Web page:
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Wetterhahn Awardee Dr. Laura Senier Turns Attention to Schools

Superfund Research Program

Former Superfund Research Program (SRP) Trainee and Wetterhahn Award winner Dr. Laura Senier recently paid a visit to NIEHS to discuss the community-based outreach she participated in under the auspices of Brown University's SRP grant. Dr. Senier received her Ph.D. in 2009 from Brown University, and is now an Assistant Professor at the University of Wisconsin-Madison. She calls herself the "non-traditional Wetterhahn Award winner," and is the first social scientist to receive the award in its 11-year history. She has substantial experience working with environmental justice issues and in environmental health activism, but applies her social science training to understand the barriers that scientists face when they try to collaborate with regulatory officials and community organizations to bring about change. Her approach to outreach work is demonstrated by her work with the Brown University SRP Outreach Core, which investigated the siting of Providence, RI, public schools near toxic waste sites.

 

Inappropriate school siting is a nation-wide problem that disproportionately impacts poor communities and communities of color. The first Providence-area school brought to Brown's attention was an elementary/middle school that was built in 1999 atop a former city dump. The site was known to be contaminated with lead, arsenic, volatile and semi-volatile organic compounds, and mercury. Parents of students and nearby residents filed a civil action lawsuit, citing environmental racism (78% of the student body is nonwhite), not considering environmental equity, and inadequate public notice. Despite this history, the city then built a middle school atop another dump in 2000, and in 2005, the city selected an industrial site for a new high school. Half the neighboring community is below the federal poverty limit, and more than 90% of the residents are nonwhite.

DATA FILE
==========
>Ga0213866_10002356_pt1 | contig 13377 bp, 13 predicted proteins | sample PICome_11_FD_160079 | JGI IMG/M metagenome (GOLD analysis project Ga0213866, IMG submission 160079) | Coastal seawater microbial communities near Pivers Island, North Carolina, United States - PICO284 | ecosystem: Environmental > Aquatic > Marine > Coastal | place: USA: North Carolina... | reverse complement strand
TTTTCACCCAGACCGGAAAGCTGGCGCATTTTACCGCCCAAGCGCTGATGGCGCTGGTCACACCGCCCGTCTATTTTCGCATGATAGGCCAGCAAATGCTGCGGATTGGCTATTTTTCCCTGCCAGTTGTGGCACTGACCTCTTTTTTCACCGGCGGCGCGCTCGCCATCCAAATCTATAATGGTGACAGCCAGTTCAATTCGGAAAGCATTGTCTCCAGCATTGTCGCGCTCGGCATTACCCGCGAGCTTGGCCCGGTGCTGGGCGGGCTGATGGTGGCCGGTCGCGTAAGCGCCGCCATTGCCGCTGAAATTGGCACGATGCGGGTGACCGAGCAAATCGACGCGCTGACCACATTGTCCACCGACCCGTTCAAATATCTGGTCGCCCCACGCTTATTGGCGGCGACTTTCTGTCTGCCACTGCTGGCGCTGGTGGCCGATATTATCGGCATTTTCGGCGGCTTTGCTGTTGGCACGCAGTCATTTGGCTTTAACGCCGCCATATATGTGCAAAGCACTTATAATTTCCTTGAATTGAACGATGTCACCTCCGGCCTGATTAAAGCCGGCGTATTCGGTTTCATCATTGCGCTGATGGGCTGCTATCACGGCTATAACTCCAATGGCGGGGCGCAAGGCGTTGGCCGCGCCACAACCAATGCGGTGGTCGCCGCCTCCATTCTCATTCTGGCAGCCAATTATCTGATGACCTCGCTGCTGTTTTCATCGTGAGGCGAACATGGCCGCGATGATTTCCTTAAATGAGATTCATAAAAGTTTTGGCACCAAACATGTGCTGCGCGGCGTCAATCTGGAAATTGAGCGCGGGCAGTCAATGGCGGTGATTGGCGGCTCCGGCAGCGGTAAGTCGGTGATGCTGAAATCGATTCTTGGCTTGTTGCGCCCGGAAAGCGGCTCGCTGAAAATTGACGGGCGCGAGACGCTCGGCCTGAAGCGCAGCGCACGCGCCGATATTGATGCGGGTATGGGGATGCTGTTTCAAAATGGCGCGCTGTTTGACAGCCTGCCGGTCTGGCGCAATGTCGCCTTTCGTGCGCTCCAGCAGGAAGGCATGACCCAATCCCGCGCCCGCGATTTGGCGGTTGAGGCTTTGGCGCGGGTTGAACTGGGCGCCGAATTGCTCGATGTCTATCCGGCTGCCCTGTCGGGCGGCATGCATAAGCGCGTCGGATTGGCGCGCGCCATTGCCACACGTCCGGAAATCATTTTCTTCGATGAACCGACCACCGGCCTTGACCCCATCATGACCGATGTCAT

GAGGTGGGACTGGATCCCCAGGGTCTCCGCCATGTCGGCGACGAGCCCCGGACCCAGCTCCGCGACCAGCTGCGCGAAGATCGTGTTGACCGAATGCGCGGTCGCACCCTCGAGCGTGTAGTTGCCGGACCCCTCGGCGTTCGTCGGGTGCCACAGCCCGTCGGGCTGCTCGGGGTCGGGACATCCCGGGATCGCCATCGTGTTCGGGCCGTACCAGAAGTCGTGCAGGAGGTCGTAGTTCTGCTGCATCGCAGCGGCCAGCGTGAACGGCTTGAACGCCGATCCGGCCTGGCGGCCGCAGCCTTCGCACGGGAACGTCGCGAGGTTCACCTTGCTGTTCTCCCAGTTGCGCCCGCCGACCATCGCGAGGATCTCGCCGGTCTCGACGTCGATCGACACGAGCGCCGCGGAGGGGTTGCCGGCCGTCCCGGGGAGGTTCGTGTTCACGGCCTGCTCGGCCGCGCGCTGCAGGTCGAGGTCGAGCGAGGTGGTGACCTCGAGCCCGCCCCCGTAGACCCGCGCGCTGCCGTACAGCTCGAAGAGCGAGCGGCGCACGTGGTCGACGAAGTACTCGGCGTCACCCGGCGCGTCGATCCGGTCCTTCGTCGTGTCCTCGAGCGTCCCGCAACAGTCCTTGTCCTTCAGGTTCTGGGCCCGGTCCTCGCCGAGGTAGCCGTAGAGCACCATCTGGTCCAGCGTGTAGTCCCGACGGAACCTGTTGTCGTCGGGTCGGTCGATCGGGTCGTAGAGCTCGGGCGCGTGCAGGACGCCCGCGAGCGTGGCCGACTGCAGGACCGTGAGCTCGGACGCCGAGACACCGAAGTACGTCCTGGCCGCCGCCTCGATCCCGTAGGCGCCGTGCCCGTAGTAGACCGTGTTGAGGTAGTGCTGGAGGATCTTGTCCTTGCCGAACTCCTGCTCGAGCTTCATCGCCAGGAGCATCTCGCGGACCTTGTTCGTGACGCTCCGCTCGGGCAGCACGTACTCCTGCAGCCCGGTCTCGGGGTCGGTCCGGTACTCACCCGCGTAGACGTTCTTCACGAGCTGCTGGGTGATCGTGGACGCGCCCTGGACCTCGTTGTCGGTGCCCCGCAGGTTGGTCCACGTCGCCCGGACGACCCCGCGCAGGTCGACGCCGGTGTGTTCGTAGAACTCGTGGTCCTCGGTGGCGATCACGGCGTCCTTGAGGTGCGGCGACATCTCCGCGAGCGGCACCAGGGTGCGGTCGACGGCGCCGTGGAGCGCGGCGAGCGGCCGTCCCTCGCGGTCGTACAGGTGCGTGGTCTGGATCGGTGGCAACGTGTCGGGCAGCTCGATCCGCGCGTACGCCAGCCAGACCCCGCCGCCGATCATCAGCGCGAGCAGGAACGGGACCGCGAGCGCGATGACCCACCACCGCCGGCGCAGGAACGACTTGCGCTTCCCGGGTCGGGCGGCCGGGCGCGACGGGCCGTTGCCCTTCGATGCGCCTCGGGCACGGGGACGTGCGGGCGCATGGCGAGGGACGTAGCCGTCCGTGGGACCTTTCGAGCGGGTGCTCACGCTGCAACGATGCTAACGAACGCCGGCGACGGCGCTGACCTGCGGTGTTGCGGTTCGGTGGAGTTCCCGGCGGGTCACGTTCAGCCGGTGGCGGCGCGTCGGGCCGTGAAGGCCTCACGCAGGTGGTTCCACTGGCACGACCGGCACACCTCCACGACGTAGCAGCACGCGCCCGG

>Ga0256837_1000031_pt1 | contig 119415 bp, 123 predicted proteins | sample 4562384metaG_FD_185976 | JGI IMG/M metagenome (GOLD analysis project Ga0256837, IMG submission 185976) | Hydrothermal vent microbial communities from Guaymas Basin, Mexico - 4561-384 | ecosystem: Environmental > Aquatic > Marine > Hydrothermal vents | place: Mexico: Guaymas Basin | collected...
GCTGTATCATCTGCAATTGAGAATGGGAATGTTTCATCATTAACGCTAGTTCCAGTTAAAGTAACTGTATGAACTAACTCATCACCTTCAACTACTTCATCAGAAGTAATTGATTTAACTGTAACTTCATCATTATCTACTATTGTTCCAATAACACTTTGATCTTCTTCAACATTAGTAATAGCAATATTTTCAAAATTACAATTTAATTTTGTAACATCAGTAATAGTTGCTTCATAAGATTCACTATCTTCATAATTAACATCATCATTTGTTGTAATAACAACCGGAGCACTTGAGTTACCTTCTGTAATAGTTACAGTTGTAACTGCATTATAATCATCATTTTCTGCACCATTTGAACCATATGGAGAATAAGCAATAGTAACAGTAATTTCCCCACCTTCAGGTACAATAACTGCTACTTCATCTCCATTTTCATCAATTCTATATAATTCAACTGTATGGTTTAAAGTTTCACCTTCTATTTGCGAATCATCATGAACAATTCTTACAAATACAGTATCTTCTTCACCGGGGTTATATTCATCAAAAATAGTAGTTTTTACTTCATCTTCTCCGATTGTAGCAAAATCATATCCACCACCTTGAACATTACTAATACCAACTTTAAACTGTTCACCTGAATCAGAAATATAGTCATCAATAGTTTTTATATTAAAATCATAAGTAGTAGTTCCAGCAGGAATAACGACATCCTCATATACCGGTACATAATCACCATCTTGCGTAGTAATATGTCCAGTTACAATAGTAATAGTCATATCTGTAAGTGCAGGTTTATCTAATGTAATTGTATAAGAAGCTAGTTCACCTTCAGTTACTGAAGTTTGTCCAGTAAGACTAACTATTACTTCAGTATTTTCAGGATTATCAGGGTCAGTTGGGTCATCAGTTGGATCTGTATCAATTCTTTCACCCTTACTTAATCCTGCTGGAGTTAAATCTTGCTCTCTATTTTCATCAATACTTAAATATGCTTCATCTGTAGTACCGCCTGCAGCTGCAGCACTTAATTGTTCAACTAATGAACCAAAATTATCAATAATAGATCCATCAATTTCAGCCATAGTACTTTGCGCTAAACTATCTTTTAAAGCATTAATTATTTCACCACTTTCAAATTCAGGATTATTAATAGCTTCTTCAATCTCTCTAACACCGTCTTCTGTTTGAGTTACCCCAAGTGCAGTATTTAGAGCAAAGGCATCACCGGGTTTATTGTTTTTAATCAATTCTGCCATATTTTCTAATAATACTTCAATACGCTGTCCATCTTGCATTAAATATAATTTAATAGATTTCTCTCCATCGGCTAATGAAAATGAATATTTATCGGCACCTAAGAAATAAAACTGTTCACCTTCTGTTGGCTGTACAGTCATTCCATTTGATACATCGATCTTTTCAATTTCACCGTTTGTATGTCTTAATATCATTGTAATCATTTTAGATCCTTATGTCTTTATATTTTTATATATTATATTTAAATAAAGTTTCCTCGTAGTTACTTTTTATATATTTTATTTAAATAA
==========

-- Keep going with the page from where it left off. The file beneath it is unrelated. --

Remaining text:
The site for the proposed high school was the old Gorham silver factory. Once America's premier silver manufacturer, the factory closed in 1986. The land went through several owners before being seized by the City of Providence in 1992 for unpaid taxes. The 37-acre lot was subdivided into 4 parcels, one of which became the proposed home of the school. The site is heavily contaminated with polychlorinated biphenyls (PCBs), a slag heap containing lead and copper, and ground- and surface-water contamination of PCE and TCE.

 

Dr. Senier argues that the Brown SRP team was successful because they carefully balanced the needs of the multiple stakeholders concerned about contamination around the site: the Rhode Island Department of Environmental Management, legal advocacy groups, community-based environmental justice organizations, and the surrounding community. The Brown SRP dedicated substantial resources to this problem through both the Community Outreach Core and the Research Translation Core. Dr. Senier and her colleagues in Brown's Outreach core educated the community about the site, then helped the residents organize to protest the construction of the school. They worked in middle school classrooms, teaching middle school students about environmental justice and public speaking so they could take their concerns to the city and the school board. While they were engaging with community stakeholders on these projects, Brown faculty were working through the Research Translation Core to better characterize potential for vapor intrusion at the site. Dr. Senier points out that because Brown SRP had relationships with all stakeholders, "we were also able to bring stakeholders together by convening a statewide panel to develop new guidelines for brownfield redevelopment that mandate community involvement in the future, to prevent situations like this from occurring in the future."

 

Dr. Senier's talk showed how the SRP can be an effective vehicle for bringing together many stakeholders who are concerned about environmental public health and environmental justice.

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